In the first days of November, when the chum salmon return to the south Puget Sound, another massive migration arrives at the mouth of Kennedy Creek. This one, however, arrives in yellow school buses. Tumbling out in galoshes and raincoats, visiting schoolchildren run up the half-mile long Kennedy Creek Salmon Trail, gaping at the spawning chum that return to the stream by the tens of thousands to spawn.
Only ten miles northwest of Olympia, Kennedy Creek is one of the most productive chum salmon spawning streams in all of Washington, with average fall runs topping 30,000 fish. Every November, thousands of visitors, including more than 2,500 local school children, visit the interpretive sites along the trail to witness this incredible spectacle of nature.
In 2016, Western Rivers Conservancy launched an effort to protect the majority of this important stream, which flows 9.5 miles from Summit Lake to Totten Inlet. Although the mouth of Kennedy Creek was already protected within the 203-acre Kennedy Creek Natural Area Preserve, the crucial spawning and rearing habitat upstream of the NAP was not, (leaving this valuable estuary vulnerable due to upstream degradation).
Consequently, WRC set out to create an unbroken assemblage of protected land encompassing all the spawning and rearing habitat within Kennedy Creek. Working with the Washington Department of Natural Resources, we created the 1,007-acre Kennedy Creek Natural Resource Conservation Area to enhance the existing Natural Area Preserve at the mouth. The new Kennedy Creek Natural Area, comprised of both the NAP and the new NRCA, was signed into law in 2016. Our efforts were a critical first step toward conserving all of Kennedy Creek. The new designation will allow the DNR to continue acquiring lands along the river for both resource conservation and environmental education.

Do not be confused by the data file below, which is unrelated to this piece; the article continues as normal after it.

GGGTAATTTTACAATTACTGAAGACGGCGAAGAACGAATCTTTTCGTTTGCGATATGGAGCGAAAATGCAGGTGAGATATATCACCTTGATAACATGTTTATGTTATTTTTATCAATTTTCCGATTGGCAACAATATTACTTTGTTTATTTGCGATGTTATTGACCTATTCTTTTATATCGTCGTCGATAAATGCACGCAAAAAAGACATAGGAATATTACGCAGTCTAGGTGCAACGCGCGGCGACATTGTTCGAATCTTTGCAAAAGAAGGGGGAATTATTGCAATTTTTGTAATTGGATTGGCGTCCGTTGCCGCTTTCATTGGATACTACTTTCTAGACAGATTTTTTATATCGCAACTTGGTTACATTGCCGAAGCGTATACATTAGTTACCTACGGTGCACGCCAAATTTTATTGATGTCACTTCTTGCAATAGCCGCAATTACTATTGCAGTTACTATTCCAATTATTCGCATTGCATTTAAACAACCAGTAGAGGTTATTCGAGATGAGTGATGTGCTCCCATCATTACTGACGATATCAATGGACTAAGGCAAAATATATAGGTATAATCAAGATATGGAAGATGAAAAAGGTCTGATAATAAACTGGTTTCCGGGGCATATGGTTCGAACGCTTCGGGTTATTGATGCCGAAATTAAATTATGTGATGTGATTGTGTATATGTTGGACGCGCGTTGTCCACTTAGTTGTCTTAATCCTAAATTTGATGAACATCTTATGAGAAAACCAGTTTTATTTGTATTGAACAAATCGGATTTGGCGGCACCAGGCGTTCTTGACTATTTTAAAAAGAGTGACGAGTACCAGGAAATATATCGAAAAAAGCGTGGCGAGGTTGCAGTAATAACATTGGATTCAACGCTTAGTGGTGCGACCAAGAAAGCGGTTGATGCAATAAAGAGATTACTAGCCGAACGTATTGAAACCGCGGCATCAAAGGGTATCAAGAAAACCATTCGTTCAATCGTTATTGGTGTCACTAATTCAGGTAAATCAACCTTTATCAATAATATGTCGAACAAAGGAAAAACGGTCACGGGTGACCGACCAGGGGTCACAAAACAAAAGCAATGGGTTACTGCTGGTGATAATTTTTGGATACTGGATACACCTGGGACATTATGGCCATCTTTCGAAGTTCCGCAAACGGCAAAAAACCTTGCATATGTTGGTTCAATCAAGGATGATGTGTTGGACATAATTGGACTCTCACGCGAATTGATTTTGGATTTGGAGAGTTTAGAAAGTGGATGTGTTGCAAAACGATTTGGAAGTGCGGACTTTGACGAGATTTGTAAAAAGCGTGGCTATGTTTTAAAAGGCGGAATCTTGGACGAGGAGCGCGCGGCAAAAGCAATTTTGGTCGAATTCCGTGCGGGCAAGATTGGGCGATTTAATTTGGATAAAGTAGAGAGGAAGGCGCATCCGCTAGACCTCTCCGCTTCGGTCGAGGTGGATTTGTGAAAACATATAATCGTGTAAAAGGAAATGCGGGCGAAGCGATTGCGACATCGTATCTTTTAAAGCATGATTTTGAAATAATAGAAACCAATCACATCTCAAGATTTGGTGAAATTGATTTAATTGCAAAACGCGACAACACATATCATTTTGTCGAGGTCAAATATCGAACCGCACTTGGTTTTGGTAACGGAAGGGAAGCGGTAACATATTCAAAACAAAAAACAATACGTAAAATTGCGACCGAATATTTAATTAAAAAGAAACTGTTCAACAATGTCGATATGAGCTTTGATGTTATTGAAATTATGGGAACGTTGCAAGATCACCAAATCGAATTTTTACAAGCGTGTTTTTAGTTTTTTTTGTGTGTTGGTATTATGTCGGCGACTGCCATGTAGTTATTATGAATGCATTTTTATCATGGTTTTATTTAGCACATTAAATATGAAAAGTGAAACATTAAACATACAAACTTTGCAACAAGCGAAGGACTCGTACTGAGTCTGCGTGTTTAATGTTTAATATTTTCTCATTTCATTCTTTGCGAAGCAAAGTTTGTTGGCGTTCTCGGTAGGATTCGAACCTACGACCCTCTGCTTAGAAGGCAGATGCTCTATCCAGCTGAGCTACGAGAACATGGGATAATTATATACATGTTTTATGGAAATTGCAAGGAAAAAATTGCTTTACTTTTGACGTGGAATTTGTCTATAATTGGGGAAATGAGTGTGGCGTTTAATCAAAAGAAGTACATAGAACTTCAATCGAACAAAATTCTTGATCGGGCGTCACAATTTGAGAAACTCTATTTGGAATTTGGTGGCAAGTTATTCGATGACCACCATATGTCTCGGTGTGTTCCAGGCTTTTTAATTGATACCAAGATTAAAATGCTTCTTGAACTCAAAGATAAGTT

Conserving Kennedy Creek is critically important. Chum salmon once returned to Puget Sound by the millions. By the mid-20th century, runs in Kennedy Creek had been reduced to an average of 100 fish a year. Thanks to local recovery and conservation efforts, those numbers have dramatically improved. As DNR adds additional lands into the Kennedy Creek Natural Area, we will help ensure this vital stream is forever protected and these gains are not lost.
Kennedy Creek also supports runs of coho and pink salmon, coastal and resident cutthroat trout and winter steelhead, as well as rich wildlife. Salmon carcasses provide important marine-derived nutrients to the surrounding riparian and estuarine ecosystems, including 120 wildlife species, from northern river otter and bobcat to red-tailed hawk.
The long-term protection of Kennedy Creek will preserve not just a great salmon run, but an entire ecosystem that depends on the health of its fish. We will also ensure that future students can continue to learn the importance of salmon to the Puget Sound and the world, and the interconnection between forest and fish, shorebirds and shellfish.